….finding this book.
We had a lot of cricket books in our house.
A few novels – C.S. Forester (of whom Ernest Hemingway is quoted as saying, “I recommend Forester to everyone literate I know.”) and Nevil Shute – but mostly cricket books.
Most of them were biographical/autobiographical of players of the the immediate pre- and postwar periods and they were good enough reading.
But one always fascinated me.
It was the account of the epic England tour of Australia in 1954/55.
It’s a ball-by-ball, handwritten scorecard of the five test matches, with a rather jingoist text by Crawford White; understandable in the context of the era and the fact that England – having been comprehensively thrashed in the first match – came back to win the next 3 tests and clinch the series.
But Dad died, Mum remarried and sold the house and the books all disappeared.
So imagine my delight finding the book in a second hand bookshop a while back.
The moment I flipped the page open at the 3rd test, I was transported back to my childhood….
“From the happy position of being 75 for 2 at the start of the day, Australia were all out for 111 in exactly 79 minutes of unremitting violence.”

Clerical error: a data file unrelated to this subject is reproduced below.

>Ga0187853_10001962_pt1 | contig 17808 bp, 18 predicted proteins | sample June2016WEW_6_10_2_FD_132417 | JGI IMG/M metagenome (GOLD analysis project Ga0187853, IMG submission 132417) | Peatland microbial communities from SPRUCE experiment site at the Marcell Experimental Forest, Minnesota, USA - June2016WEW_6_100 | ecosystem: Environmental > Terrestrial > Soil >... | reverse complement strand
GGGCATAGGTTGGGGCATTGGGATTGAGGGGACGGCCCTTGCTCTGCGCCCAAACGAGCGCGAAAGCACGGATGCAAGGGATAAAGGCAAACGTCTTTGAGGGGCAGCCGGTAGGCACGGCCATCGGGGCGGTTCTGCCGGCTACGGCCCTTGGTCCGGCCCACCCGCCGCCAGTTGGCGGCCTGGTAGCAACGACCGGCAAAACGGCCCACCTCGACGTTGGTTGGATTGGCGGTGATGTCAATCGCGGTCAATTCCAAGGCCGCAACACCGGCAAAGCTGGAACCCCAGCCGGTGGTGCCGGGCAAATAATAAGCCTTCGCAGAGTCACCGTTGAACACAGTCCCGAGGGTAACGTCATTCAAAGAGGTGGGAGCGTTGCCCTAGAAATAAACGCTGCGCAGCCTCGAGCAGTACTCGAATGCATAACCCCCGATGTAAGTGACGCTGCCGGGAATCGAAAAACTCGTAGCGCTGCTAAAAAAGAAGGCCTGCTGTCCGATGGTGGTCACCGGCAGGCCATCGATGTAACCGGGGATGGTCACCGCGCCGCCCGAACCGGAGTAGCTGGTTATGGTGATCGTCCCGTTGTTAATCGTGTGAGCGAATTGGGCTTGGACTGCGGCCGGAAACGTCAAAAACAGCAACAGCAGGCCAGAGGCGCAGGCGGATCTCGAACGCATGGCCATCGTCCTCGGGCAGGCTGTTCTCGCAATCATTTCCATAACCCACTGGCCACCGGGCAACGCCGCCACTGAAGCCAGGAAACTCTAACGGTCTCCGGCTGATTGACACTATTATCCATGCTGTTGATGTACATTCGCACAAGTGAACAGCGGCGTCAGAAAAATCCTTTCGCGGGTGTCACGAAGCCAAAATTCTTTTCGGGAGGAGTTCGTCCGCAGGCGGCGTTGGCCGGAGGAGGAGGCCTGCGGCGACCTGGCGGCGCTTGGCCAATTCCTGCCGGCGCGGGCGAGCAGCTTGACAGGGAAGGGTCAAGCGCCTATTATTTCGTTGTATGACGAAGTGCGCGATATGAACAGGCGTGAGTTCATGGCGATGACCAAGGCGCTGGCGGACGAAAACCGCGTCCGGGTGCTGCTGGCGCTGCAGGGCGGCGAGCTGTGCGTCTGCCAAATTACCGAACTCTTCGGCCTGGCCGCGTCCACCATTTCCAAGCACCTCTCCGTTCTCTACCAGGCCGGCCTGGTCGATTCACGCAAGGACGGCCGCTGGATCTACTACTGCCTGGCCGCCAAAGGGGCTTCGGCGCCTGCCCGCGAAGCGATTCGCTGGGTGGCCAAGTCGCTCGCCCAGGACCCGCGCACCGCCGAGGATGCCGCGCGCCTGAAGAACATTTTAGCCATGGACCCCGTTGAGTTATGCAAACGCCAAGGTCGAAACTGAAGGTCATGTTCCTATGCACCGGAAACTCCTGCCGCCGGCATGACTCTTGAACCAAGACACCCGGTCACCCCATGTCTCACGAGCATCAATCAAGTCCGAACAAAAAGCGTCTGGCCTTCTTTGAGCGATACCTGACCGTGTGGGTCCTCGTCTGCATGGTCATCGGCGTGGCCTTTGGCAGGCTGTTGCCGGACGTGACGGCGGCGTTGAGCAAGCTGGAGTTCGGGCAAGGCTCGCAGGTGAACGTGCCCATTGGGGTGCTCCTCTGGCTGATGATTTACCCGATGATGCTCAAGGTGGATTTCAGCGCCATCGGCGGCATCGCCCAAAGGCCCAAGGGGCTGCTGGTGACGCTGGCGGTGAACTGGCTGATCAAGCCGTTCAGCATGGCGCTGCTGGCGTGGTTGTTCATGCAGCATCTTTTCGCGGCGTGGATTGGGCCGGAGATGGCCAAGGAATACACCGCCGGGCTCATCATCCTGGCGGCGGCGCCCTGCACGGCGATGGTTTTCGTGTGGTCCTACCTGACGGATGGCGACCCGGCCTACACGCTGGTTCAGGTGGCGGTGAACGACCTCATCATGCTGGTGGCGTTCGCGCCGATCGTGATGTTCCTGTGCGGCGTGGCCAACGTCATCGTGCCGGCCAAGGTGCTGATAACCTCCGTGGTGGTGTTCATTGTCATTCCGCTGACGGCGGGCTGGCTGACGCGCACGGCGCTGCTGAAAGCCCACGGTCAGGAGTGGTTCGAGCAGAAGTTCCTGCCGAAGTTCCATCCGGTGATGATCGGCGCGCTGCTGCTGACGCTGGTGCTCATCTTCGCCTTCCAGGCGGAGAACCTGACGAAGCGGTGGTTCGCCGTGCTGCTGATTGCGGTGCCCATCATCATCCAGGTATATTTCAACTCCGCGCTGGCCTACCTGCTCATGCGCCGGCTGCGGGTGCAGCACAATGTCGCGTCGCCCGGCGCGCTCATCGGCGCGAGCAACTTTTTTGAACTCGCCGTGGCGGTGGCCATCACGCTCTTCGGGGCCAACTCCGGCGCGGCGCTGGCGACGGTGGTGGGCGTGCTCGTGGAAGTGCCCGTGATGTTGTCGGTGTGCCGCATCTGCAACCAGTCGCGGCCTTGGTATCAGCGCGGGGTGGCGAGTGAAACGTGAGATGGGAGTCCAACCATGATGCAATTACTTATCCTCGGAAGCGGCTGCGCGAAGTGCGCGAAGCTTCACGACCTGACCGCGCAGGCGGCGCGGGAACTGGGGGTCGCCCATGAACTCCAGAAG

Here’s the man who applied that “unremitting violence” – Frank Tyson, a 25 year old university student.
His diary of the tour – “Eye of the Typhoon“ – is an exceptionally erudite document that goes deep into the social and economic fabric of 1950s society of Australia and England.
Career didn’t last long – just look at the stress he’s putting on that right leg after his delivery – but at the time (and for years afterwards), he was the fastest bowler in the world.
100 mph or so.
Unremitting violence, indeed
(Oh,and the reception that his mother said in this interview that she was sure to would get on his return? Nothing. Not the right “class” of person in that era of Gentlemen and Players)